The 2010 Dodd-Frank Act was the major talking point of SEC commissioner Daniel Gallagher's speech in front of the U.S. Chamber Center for Capital Market's Competitiveness on Wednesday.
After making clear that he was only speaking for himself, he immediately noted that this Monday is not just President Obama's inauguration or Martin Luther King, Jr. day — it is also the two-and-a-half-year anniversary off Dodd-Frank.
You can say this about the Dodd-Frank Act: it’s a perfect example of not letting a crisis go to waste. Indeed, the Act is a model of the new paradigm of legislation — a core concept, in this case regulatory reform, overwhelmed by a grab bag of wish-list items. What continues to amaze me about the Act is not only what it covers in its 2319 pages, but also the crucial regulatory issues it does not address … The Dodd-Frank Act's attempts to “solve” the financial crisis illustrate the peril of false narratives — it justifies its mandates as answers, but only after asking the wrong questions.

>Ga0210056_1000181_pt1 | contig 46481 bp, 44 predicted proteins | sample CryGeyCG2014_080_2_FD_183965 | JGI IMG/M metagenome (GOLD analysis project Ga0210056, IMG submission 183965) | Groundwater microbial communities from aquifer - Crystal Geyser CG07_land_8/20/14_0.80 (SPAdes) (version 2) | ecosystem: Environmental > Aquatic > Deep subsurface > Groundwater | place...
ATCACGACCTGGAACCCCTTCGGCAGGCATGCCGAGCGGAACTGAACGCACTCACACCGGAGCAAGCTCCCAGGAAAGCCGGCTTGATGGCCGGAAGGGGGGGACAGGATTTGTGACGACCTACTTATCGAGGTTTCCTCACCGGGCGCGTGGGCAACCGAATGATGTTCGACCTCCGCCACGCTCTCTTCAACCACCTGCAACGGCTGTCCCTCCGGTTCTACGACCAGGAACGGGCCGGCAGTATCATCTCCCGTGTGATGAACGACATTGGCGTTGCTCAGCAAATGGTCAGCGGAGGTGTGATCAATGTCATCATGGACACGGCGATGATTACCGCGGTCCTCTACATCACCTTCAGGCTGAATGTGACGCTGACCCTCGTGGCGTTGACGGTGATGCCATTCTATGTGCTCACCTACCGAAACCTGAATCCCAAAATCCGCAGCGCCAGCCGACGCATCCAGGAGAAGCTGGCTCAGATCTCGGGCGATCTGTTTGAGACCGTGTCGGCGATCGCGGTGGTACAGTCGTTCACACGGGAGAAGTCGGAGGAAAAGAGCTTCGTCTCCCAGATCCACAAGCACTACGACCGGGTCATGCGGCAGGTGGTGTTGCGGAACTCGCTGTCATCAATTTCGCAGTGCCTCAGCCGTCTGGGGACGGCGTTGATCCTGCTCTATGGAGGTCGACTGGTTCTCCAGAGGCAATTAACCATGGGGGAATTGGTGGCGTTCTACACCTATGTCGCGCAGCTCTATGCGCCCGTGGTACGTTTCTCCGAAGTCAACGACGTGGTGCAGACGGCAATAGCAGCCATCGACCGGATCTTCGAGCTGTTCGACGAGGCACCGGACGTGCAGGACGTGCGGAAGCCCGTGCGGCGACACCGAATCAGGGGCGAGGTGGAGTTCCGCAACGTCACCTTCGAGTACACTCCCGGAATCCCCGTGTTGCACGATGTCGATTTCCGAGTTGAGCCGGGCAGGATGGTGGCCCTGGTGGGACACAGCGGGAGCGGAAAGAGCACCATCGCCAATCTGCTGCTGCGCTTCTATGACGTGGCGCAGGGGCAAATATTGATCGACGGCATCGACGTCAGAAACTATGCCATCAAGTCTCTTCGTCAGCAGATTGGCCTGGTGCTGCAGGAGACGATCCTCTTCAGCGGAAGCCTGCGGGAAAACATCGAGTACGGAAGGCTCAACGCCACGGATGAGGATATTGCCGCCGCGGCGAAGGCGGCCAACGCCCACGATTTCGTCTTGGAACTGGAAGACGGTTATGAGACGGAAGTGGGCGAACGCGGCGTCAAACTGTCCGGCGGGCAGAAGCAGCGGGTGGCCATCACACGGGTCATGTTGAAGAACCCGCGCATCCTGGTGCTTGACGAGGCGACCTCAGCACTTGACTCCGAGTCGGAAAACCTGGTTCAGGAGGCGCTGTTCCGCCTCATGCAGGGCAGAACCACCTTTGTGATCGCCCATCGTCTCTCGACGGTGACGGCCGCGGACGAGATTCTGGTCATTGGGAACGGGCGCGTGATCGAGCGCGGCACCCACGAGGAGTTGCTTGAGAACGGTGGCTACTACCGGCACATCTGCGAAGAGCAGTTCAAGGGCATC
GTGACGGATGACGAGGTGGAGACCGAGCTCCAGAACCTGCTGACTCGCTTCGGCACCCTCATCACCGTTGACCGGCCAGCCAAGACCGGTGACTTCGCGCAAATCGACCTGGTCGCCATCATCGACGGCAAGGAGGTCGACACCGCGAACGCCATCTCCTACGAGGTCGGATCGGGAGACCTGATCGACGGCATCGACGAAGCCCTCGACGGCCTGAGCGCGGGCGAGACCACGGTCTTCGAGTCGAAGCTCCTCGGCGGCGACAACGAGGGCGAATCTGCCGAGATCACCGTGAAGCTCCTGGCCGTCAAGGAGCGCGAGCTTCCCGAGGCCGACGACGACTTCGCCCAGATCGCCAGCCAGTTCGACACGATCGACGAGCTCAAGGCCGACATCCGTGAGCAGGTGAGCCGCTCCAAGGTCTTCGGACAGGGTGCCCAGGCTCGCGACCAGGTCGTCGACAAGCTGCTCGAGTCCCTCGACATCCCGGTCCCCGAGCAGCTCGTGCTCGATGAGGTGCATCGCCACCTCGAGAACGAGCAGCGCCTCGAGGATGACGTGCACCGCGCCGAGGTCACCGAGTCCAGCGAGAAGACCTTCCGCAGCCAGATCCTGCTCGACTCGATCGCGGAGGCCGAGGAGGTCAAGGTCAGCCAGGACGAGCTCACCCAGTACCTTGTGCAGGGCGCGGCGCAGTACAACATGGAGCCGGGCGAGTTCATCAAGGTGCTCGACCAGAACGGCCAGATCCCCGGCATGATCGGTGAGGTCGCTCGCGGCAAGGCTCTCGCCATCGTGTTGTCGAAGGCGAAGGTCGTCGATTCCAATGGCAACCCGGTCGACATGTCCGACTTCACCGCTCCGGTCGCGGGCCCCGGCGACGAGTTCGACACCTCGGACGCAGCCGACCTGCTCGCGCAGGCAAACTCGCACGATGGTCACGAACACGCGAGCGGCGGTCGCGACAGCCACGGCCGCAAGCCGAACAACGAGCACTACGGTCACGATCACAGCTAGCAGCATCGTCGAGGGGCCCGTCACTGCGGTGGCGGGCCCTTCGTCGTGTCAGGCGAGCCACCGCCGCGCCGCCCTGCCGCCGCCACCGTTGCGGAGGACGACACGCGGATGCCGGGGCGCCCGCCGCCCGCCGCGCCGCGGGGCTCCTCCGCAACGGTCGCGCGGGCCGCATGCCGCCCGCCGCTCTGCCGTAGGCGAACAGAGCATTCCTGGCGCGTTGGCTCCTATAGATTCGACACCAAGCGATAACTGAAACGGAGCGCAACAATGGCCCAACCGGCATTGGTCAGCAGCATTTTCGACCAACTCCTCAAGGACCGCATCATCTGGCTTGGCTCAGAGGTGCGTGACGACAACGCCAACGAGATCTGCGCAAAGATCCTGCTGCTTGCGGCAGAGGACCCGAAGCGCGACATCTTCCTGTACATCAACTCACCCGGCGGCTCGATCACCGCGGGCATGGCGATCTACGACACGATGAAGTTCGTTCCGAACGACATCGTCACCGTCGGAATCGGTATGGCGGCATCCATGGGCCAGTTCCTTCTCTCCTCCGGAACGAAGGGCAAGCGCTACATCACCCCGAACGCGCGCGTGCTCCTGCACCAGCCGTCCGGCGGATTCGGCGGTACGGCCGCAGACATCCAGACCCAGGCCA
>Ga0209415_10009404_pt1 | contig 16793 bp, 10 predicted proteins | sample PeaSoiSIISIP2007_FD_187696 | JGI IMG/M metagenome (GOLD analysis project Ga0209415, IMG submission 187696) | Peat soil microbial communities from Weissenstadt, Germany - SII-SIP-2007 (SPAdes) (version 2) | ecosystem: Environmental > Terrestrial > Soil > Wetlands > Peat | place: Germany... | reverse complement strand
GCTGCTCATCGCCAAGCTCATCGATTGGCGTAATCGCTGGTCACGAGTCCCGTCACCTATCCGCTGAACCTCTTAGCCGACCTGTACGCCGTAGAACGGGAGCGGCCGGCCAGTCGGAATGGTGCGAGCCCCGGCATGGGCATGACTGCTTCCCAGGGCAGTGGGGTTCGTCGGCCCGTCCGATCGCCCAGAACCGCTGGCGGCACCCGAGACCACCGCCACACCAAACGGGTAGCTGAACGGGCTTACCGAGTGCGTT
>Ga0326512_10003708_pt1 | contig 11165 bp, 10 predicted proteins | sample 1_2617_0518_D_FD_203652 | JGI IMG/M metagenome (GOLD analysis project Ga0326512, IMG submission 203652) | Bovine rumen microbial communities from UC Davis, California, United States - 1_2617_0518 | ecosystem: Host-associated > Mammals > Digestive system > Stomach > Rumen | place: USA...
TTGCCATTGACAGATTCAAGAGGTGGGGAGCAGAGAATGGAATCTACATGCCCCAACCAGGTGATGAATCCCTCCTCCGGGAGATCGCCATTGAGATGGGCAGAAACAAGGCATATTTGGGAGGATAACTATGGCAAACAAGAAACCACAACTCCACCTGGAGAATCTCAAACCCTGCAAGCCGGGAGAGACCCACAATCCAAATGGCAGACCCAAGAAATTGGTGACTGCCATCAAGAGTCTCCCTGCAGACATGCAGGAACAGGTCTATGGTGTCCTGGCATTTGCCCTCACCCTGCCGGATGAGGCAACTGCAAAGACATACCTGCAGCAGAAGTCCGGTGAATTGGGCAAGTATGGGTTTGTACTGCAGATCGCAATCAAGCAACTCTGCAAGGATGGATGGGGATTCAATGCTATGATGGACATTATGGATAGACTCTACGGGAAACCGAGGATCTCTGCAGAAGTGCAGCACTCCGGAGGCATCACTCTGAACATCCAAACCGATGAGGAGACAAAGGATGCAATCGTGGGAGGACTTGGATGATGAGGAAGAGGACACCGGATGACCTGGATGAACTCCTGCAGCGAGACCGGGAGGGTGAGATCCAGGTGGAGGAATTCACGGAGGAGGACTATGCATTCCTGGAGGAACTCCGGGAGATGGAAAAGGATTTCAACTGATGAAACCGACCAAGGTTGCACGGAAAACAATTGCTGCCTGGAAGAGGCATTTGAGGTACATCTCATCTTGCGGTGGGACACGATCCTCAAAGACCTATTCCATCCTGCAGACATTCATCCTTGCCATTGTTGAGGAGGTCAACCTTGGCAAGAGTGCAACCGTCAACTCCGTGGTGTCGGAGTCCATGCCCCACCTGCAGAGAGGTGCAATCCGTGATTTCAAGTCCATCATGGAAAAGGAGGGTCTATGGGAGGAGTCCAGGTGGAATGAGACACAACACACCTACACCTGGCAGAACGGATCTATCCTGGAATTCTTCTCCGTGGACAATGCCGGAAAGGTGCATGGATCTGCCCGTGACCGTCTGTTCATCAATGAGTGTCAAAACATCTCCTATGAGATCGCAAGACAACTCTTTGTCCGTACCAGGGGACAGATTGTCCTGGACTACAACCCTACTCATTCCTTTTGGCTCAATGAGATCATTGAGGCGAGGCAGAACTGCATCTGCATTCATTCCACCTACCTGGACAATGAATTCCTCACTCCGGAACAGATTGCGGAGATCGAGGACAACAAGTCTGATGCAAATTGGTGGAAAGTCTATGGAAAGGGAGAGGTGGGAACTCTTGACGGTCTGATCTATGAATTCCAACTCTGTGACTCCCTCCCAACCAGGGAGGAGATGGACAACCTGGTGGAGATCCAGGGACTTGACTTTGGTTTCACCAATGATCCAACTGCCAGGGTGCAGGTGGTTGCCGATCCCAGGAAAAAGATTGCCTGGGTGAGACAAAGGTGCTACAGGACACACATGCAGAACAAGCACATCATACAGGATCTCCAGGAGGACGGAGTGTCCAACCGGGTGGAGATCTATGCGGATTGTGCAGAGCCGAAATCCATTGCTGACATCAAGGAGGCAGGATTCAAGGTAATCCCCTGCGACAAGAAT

After discussing in depth a few other financial issues, Gallagher gets into the SEC it self:
For all the recent talk of gridlock in a divided Commission, I believe that notwithstanding our party and policy differences, this Commission is fully united in its desire to carry out the Commission’s mandate to protect investors, maintain fair, orderly, and efficient markets, and facilitate capital formation.
For the full text of the speech, click here
. You can also check out some coverage of the speech from the Wall Street Journal here
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